Wyndham Lewis

Edith Sitwell


In Tate Britain

Wyndham Lewis 1882–1957
Oil paint on canvas
Support: 864 × 1118 mm
frame: 1041 × 1300 × 85 mm
Presented by Sir Edward Beddington-Behrens 1943

Display caption

This painting, made over more than a decade, reflects the changing relationship between artist and sitter. The poet Edith Sitwell was part of an aristocratic and cultural elite. Lewis was close to the wealthy Sitwell family when he began this portrait commission. He hoped they might support him financially in the longer term. However, he abandoned the painting in October 1923 when he had to leave his studio, unable to pay the rent. He finally completed it in 1935. By this point, Lewis resented the Sitwells for being amateur artists and writers. He felt they should instead focus on supporting ‘real’ artists like himself.

Gallery label, April 2021

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Catalogue entry

N05437 EDITH SITWELL 1923–35
Inscr. ‘Wyndham Lewis’ b.l.
Presented by Sir Edward Beddington Behrens 1943.
Coll: Bought by Major (later Sir) Edward Beddington Behrens from the artist summer 1936.
Exh: On loan to the Tate Gallery between about 1936 and 1939; British Council, Contemporary British Art, Warsaw, Helsingfors and Stockholm, 1939 (55); British Painting since Whistler, National Gallery, 1940 (195); Tate Gallery, July–August 1956 (126), and Arts Council tour, 1956 (41).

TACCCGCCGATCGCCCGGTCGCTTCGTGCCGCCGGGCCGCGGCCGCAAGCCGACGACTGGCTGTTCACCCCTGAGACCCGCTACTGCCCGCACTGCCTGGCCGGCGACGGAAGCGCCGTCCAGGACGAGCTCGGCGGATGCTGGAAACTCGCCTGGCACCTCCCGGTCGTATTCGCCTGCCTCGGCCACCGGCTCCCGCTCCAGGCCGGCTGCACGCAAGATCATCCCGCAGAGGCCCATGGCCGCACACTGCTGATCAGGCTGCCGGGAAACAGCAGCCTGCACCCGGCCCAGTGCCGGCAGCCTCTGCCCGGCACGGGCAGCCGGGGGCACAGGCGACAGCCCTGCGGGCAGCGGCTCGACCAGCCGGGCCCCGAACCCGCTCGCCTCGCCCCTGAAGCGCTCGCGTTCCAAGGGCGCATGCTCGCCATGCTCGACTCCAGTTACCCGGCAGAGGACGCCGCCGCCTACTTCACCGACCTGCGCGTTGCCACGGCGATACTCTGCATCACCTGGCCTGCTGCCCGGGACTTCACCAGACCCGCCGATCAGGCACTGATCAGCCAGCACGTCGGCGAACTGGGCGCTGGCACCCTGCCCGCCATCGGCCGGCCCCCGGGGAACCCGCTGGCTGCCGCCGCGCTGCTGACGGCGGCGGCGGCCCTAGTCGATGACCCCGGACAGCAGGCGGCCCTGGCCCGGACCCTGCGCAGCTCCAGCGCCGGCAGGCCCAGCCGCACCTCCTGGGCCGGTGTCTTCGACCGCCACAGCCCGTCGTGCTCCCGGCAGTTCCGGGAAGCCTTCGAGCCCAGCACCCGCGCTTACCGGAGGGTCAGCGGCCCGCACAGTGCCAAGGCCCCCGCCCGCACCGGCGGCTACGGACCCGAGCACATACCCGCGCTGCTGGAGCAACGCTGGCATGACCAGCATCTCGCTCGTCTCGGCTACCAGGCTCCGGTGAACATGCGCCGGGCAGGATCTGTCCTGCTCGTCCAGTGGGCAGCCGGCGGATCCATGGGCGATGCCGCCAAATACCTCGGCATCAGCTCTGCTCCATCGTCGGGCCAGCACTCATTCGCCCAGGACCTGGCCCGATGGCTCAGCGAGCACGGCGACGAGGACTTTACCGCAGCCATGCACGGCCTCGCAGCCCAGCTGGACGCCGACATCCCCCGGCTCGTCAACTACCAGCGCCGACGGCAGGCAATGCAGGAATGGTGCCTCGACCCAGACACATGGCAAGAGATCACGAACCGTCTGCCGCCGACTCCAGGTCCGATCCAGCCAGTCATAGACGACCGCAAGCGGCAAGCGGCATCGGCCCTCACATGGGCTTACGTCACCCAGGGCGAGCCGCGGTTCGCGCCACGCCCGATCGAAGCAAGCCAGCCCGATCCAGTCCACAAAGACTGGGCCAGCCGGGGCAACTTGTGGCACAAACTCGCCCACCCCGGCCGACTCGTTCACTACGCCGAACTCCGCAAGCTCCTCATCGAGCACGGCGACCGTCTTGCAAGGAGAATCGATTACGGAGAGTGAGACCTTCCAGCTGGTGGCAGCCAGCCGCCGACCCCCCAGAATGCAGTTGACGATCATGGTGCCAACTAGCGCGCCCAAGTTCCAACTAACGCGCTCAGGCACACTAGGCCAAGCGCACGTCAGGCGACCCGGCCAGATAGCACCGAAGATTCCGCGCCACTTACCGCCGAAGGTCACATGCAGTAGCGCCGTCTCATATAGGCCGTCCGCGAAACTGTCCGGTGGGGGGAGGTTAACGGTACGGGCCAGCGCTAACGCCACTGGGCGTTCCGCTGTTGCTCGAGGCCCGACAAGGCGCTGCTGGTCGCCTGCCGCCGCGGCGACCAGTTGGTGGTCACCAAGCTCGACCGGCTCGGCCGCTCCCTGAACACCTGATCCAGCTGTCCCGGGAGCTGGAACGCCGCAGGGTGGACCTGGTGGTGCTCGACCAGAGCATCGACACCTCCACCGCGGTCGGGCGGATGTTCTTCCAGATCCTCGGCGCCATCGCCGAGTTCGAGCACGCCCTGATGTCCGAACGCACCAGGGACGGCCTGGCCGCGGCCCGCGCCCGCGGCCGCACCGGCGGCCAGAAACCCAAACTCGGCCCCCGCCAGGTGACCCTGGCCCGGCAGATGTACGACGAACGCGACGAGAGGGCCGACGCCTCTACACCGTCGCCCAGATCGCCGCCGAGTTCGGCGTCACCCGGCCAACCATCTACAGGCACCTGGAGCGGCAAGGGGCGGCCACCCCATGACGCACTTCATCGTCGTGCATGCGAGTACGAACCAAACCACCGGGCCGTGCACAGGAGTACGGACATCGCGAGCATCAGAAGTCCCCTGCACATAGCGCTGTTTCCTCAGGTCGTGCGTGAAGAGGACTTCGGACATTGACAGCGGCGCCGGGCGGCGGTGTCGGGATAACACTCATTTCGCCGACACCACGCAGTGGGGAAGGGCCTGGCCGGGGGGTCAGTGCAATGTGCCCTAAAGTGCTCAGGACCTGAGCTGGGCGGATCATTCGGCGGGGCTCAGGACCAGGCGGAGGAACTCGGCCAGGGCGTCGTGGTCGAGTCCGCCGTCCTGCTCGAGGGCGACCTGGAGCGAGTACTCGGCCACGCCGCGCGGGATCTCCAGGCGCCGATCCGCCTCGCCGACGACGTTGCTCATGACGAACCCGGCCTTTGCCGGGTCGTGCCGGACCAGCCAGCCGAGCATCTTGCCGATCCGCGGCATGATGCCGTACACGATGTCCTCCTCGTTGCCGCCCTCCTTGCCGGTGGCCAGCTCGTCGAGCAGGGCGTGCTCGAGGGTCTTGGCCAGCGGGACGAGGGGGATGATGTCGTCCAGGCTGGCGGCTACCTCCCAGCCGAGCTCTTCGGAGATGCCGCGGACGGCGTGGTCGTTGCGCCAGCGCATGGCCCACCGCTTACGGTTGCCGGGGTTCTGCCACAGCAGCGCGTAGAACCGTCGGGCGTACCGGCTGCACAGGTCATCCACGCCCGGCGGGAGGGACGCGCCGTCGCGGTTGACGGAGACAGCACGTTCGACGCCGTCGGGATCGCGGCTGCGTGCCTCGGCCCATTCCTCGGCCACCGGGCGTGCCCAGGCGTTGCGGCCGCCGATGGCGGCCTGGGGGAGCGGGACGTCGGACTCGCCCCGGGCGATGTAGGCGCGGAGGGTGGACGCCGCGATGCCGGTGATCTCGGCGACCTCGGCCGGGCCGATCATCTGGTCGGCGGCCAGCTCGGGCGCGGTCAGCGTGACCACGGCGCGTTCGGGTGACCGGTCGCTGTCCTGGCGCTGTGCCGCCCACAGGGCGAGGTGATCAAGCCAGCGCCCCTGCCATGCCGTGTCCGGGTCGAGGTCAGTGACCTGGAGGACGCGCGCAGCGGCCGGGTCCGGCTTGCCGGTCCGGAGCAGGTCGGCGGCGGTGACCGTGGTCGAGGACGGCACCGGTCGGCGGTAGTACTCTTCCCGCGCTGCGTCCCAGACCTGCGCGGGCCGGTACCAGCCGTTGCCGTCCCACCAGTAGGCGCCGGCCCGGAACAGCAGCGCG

Lit: Wyndham Lewis, Blasting and Bombardiering, 1937, pp.215–16; Michael Rothenstein, Looking at Paintings, 1947, p.42, repr. p.43 (in colour); Handley-Read, 1951, pp.29, 40, 44, 72, 74, 96, repr. pl.37; Edith Sitwell, ‘Personal Encounters 3: Hazards of Sitting for my Portrait’ in Observer, 27 November 1960, p.24.
Repr: Studio, CXXVII, 1944, p.148 (in colour); Sir John Rothenstein, British Art since 1900, 1962, pl.70.

A portrait of Dame Edith Sitwell, the poet, begun in 1923. According to the sitter (loc. cit.) she sat ‘every day excepting Sundays for ten months. But in the end his manner became so threatening that I ceased to pose for him, and his portrait of me has, consequently, no hands’.

The portrait was not in fact completed until about 1935. Wyndham Lewis described his relations with the Sitwell family in Blasting and Bombardiering, pp.96–100.

Another ‘Portrait of Edith Sitwell’ was exhibited at the Leicester Galleries in July 1949 (26). There are also a number of drawings.

Published in:
Mary Chamot, Dennis Farr and Martin Butlin, The Modern British Paintings, Drawings and Sculpture, London 1964, I

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